Born Free’s Co-Founder & Trustee, Virginia McKenna OBE, recently visited Kanjoo School, near Meru National Park in Kenya, to officially open two new classrooms – made possible through funding by long-term Born Free supporters Dr Helen Pepper and Suzanne Clough.
Kanjoo High School was established in 2015 and has 86 students. Before the school was established, children from the community and neighbouring areas had limited options for secondary education. To transit beyond primary school, parents had to have sufficient money to pay for transport to distant day schools or for boarding schools.
Before Dr Helen Pepper donated funds for two classrooms – and Suzanne Clough provided a much-needed storage cabinet for books - there wasn’t enough room for the pupils. Options were limited to ‘borrowing’ a classroom from the primary school, learning under a tree, having two classes run simultaneously in one room, or submitting to the national Education Department that there was insufficient infrastructure which would lead to shutting down the school.
Virginia, Helen and Suzanne received a very warm welcome at the official opening. “The students and teacher’s joy and gratitude was so immense that even though once in a while they reverted to their local language which we couldn’t understand, the emotive reception was there for all to see and feel,” says Born Free Kenya’s Education Officer Phoebe Odhiang.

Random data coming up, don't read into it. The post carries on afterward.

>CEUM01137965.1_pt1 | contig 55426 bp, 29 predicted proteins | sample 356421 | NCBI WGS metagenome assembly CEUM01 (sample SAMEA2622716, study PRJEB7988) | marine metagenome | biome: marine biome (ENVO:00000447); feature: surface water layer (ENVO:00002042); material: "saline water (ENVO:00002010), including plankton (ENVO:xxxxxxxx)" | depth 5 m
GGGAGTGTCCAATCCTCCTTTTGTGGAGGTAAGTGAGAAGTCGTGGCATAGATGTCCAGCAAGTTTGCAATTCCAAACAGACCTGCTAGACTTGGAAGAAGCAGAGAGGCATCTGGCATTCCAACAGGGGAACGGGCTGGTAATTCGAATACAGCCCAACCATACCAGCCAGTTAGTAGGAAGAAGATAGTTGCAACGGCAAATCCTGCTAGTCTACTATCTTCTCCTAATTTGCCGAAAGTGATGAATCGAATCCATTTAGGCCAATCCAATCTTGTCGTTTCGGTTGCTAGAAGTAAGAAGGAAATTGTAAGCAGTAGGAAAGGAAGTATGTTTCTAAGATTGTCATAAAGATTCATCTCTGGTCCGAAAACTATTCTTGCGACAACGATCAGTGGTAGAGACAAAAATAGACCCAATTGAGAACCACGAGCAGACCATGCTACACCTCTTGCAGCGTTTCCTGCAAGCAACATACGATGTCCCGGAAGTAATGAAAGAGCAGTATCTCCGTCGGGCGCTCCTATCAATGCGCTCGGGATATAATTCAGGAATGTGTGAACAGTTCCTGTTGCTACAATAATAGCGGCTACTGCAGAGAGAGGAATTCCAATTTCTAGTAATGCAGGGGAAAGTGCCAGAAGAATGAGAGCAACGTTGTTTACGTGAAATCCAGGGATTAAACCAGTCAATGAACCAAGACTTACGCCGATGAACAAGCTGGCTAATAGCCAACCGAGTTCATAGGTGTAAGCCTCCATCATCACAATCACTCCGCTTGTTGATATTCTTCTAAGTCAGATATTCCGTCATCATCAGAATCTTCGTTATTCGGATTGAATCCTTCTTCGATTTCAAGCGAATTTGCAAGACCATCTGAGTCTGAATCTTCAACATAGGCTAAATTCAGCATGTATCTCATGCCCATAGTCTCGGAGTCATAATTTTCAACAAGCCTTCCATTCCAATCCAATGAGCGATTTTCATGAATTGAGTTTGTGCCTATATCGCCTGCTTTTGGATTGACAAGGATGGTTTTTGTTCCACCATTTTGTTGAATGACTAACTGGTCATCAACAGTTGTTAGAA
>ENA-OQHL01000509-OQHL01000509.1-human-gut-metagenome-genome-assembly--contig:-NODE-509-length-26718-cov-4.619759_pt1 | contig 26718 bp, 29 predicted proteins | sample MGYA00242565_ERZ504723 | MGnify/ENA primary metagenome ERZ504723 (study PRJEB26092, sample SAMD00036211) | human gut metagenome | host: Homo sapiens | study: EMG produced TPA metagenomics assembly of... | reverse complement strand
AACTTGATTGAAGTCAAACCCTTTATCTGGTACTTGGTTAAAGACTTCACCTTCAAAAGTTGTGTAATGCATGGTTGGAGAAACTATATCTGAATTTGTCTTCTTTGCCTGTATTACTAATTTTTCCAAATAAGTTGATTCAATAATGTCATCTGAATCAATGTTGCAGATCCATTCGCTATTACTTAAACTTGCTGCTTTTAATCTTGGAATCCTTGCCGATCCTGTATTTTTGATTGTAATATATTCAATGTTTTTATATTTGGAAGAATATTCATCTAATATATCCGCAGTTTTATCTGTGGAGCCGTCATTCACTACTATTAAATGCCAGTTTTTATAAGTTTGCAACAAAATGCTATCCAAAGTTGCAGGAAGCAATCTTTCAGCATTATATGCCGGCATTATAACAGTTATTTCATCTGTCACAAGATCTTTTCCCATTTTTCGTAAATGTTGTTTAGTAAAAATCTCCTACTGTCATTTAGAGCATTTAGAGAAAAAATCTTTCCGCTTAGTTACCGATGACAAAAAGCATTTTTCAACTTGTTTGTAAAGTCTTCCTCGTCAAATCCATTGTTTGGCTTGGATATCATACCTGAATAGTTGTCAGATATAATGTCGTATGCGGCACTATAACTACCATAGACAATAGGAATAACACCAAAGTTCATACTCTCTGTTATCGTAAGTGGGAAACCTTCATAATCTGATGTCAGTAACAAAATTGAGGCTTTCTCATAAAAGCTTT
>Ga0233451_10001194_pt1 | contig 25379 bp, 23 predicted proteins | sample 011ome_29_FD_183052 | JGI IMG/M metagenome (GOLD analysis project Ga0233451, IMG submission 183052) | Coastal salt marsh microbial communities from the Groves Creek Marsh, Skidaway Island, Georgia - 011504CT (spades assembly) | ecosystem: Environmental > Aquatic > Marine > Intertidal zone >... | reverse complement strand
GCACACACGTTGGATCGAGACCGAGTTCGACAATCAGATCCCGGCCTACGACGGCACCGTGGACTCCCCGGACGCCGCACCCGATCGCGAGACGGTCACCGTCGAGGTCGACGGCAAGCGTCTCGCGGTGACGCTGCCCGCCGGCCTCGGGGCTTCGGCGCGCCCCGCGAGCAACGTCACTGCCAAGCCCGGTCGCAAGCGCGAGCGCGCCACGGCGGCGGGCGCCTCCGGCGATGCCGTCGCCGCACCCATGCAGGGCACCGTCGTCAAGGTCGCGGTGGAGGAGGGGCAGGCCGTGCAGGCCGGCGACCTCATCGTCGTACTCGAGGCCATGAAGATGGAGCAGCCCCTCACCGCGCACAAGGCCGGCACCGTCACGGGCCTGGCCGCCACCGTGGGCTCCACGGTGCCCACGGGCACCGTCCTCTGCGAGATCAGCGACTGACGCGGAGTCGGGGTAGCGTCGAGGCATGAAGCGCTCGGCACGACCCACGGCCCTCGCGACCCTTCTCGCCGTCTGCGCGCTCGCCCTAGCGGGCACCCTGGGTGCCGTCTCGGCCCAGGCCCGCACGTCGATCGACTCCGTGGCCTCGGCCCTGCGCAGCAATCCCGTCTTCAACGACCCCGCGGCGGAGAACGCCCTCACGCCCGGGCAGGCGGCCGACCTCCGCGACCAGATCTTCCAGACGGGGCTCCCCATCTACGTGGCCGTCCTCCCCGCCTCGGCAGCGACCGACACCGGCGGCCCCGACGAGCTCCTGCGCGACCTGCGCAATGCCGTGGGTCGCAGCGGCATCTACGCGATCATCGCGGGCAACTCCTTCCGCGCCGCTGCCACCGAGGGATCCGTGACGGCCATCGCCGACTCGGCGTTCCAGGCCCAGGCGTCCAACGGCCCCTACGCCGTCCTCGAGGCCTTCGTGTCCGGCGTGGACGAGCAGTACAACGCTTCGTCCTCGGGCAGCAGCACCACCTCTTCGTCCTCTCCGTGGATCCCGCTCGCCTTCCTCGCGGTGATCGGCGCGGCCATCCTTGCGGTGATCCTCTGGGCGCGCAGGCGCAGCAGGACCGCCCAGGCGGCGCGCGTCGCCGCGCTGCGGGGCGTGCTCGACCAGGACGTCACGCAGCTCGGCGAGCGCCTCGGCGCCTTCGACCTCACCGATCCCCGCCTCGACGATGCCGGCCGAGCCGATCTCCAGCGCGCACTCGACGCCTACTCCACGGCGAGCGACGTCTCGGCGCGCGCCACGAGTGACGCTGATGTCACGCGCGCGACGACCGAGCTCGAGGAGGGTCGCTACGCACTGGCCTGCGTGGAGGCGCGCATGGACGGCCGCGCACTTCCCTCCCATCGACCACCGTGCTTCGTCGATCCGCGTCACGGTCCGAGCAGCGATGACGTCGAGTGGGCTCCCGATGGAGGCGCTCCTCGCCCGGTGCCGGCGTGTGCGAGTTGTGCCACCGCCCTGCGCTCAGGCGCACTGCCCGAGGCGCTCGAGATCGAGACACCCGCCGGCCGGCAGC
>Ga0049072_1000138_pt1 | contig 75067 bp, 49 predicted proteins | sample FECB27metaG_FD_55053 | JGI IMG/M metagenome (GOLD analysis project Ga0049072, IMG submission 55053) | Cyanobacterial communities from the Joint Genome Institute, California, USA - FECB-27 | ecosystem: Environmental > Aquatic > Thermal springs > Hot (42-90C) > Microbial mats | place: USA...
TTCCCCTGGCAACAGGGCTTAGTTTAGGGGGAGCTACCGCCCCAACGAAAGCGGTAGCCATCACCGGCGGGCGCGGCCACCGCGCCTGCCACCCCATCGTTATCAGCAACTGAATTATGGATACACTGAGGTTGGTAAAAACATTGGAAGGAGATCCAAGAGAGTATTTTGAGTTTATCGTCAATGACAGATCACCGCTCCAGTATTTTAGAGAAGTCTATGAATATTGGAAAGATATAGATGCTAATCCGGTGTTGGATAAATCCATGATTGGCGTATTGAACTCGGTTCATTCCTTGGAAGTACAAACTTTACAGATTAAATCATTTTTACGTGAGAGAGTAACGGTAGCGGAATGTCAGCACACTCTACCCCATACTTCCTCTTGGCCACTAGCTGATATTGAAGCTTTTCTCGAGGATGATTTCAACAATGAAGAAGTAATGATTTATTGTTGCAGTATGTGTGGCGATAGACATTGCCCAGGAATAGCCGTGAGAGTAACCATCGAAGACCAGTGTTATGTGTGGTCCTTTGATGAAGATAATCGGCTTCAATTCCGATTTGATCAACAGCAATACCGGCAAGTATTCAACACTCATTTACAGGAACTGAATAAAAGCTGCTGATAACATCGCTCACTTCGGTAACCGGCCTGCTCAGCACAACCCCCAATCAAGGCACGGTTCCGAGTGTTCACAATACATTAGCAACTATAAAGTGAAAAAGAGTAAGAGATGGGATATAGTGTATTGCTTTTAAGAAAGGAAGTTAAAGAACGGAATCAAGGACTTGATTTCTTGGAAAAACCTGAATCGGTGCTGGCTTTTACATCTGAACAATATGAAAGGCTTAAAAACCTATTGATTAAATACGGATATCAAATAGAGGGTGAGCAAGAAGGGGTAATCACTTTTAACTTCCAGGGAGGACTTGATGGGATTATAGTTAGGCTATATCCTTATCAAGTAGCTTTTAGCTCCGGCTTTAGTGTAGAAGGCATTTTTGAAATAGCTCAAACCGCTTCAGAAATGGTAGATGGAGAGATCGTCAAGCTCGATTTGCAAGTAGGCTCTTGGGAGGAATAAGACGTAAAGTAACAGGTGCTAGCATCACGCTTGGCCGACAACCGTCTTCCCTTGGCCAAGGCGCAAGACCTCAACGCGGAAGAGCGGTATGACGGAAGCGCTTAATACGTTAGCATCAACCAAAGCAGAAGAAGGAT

“A visit planned for one hour turned to three and yet time seemed to fly. No one knows how to show gratitude like a child and the sincerity of it all left us feeling young again especially when Virginia and Helen gifted them with notebooks, pens, wrist bands and balls. They now even have a Sunderland Football Club flag,” Odhiang adds.
Born Free Kenya has provided Kanjoo High School with text books, a cabinet to store the books, assorted sports equipment and more, but they still need a science laboratory, another classroom for Form Four students, an office and staffroom.
Odhiang adds: “As we engage further with the children through conservation and environmental education, we hope to change their attitudes and behaviours towards wildlife and reduce the negative perceptions particularly on conflict while fostering co-existence. However, without the basic requirements to attain an education, we will have poured water down the drain because we have not facilitated them with options, and that only comes through education in totality.”